Snoop Dogg suggested San Francisco 49ers quarterback Colin Kaepernick should choose between football and "being a revolutionary," saying he appreciated that Kaepernick "brought something to America's attention that needed to be brought to their attention," namely police brutality's effect on minorities, but that there were too many things to deal with to focus on that and being a football player at the same time.
The rapper, appearing on Fox Sports' Undisputed, was also critical of Kaepernick's positive comments about Fidel Castro. Co-host Shannon Sharpe pointed out that the Castro regime killed people and that people died trying to escape Cuba. "As bad as things are in the U.S.," Sharpe noted, "people aren't dying to leave."
"He's kind of hypocritical in so many words," Snoop Dogg responded, "because he's pushing this, but at the same time he's giving credit for this, and it's the same abuse they've been taking."
After Castro's death, Kaepernick sought to defend his praise, saying he was only praising Castro for "investment" in education, "free universal healthcare," and "helping end apartheid" in South Africa.
"Trying to push the false narrative that I was a supporter of the oppressive things he did is just not true," said Kaepernick, who just last month explained that he didn't vote in the elections because it would be providing implicit support for an oppressive system. In that case, providing explicit praise to a murderous dictator would suggest providing at least implicit support for his oppressive system.
"And I don't even understand the Cuban thing so let me not speak on something I'm not really aware of, because now I look bad when I say something that I think I'm representing positive, but the whole community is really mad at me now for saying something I didn't even have no knowledge about," Snoop suggested of Kaepernick's comments on Castro, which came shortly before his death.
"That's why I say he doesn't have a team," Snoop Dogg explained. "If he had a team, they would tell him, you can't say this, this is what you need to say, it's preparation."
"When you want to be a revolutionary you have to be supported by a team, he didn't have a team supporting him," Snoop Dogg suggested toward the beginning of the interview. "He never had a team with structure, with protocol, what are we doing? Why are we addressing this situation? How are we going to handle it? What's the solution? He just brought it up, and it just was in the air, then everybody looked at him for answers, and he had no answers. He just was bringing it to people that this was a situation that we have to pay attention to."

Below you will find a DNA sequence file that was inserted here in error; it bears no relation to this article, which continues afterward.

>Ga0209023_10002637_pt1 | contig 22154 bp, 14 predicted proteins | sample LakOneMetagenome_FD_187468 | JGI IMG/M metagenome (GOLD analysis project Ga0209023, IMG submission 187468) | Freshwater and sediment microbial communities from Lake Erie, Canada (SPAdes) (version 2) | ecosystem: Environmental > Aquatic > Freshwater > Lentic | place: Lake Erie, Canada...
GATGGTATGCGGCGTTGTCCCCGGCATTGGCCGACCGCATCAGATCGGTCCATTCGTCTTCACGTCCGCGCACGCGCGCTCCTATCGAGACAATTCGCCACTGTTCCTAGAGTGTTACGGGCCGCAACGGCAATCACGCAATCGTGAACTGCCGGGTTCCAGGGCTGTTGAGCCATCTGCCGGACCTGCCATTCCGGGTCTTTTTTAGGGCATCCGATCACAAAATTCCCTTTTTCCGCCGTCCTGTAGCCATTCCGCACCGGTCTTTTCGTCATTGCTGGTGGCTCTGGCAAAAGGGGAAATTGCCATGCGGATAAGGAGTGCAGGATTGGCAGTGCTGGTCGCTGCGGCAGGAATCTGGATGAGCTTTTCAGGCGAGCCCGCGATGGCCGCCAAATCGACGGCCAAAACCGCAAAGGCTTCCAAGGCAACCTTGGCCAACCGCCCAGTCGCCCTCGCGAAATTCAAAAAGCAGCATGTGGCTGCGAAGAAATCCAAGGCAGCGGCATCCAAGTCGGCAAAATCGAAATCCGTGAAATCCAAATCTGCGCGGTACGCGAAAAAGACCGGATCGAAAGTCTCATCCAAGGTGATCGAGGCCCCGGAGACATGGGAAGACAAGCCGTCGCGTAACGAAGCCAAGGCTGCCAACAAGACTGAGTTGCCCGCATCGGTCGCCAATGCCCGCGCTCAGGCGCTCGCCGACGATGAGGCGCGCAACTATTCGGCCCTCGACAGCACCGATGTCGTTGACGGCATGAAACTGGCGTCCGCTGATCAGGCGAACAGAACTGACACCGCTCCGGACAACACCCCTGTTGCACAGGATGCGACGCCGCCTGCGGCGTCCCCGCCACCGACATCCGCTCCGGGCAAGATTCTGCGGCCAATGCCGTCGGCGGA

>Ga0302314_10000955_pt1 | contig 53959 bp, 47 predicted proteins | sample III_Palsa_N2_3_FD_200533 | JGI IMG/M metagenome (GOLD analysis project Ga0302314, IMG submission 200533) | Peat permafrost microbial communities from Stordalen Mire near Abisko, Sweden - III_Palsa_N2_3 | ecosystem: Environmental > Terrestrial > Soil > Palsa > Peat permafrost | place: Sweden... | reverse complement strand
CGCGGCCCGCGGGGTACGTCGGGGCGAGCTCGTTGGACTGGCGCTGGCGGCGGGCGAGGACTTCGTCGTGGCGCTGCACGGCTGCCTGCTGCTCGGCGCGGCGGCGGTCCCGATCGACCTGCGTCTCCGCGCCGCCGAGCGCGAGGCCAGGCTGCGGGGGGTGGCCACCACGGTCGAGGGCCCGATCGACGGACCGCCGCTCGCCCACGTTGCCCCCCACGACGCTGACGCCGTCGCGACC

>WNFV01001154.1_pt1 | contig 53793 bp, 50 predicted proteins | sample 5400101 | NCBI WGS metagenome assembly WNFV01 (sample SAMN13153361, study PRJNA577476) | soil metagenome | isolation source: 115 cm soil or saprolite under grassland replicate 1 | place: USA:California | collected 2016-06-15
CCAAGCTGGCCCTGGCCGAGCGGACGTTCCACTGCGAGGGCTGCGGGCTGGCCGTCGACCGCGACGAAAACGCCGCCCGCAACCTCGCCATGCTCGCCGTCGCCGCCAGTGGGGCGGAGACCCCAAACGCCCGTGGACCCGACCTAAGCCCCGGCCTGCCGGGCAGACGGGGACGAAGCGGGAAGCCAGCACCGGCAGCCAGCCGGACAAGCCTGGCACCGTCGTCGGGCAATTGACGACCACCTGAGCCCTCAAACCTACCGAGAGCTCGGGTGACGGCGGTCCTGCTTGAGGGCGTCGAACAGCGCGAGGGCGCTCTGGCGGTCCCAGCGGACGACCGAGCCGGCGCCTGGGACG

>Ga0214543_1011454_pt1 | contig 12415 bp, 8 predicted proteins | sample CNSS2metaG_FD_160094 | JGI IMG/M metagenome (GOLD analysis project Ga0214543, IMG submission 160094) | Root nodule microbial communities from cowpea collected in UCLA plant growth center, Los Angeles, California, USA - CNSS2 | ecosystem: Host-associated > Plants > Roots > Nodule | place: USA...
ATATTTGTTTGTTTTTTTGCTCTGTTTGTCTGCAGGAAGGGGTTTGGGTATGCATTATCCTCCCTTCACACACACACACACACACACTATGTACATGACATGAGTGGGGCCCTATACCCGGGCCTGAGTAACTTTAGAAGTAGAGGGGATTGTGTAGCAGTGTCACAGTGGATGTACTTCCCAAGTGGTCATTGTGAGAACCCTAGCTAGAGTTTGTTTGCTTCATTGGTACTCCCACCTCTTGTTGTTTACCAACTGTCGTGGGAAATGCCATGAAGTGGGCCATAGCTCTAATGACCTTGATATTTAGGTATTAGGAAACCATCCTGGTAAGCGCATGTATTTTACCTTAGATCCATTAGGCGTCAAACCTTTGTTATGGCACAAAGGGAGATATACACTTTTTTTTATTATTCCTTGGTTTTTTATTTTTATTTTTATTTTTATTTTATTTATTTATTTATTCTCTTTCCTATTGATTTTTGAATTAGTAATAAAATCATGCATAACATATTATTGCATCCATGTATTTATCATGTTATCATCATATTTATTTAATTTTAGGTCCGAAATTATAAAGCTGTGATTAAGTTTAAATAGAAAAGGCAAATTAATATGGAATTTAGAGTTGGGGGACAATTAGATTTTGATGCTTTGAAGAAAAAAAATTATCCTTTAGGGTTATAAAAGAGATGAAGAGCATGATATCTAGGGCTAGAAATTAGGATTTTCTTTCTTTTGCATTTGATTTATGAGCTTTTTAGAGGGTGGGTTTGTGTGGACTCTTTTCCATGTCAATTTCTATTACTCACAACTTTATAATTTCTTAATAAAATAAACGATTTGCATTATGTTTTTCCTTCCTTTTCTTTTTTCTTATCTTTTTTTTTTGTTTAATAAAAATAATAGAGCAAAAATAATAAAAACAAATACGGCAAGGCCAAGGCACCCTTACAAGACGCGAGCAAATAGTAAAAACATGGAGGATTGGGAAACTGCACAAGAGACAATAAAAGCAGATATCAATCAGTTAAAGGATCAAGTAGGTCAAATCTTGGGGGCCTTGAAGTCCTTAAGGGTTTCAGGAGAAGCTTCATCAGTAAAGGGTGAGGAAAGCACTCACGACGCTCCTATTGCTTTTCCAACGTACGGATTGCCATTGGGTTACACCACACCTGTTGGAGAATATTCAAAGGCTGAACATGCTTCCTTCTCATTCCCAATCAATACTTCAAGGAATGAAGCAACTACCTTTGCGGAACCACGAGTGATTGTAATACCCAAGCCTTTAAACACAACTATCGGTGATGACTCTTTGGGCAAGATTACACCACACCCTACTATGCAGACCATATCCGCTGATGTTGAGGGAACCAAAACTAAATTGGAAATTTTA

Kaepernick's decision to take a knee during the national anthem to protest police brutality and other injustices in the U.S., like the fact that Hillary Clinton broke the law with her email but wasn't in prison, came in the summer of 2016. "So what is this country really standing for?" Kaepernick asked at his first press conference after beginning his protest.
The Clinton angle wasn't really picked up by the media, who focused instead on the bulk of Kaepernick's statements, about police brutality. Police brutality has been an issue that has animated activists and communities for decades. The militarized response to protests in Ferguson over a police shooting propelled the issue of police brutality into the national spotlight. Many people, like Snoop Dogg and the hosts of Undisputed, insist Kaepernick brought attention to the issue, but I haven't seen any polling to suggest Kaepernick had reached an audience that was unaware of the issue of police brutality before. Naturally, no matter how unproductive, or even counterproductive, Kaepernick's protest may be, he has a what ought to be unbounded right to self-expression, a First Amendment guarantee.
Nevertheless, Kaepernick's decision to focus on the problem and his protest of it, and not on solutions Black Lives Matter activists released more than a year and a half ago that have largely been ignored by the very people who insist they care deeply about the issue of police violence is a counterproductive one. Perhaps I've missed it, but I have not heard Kaepernick or any other celebrity glomming on to the issue of police violence mention Black Lives Matters' Campaign Zero initiative a single time.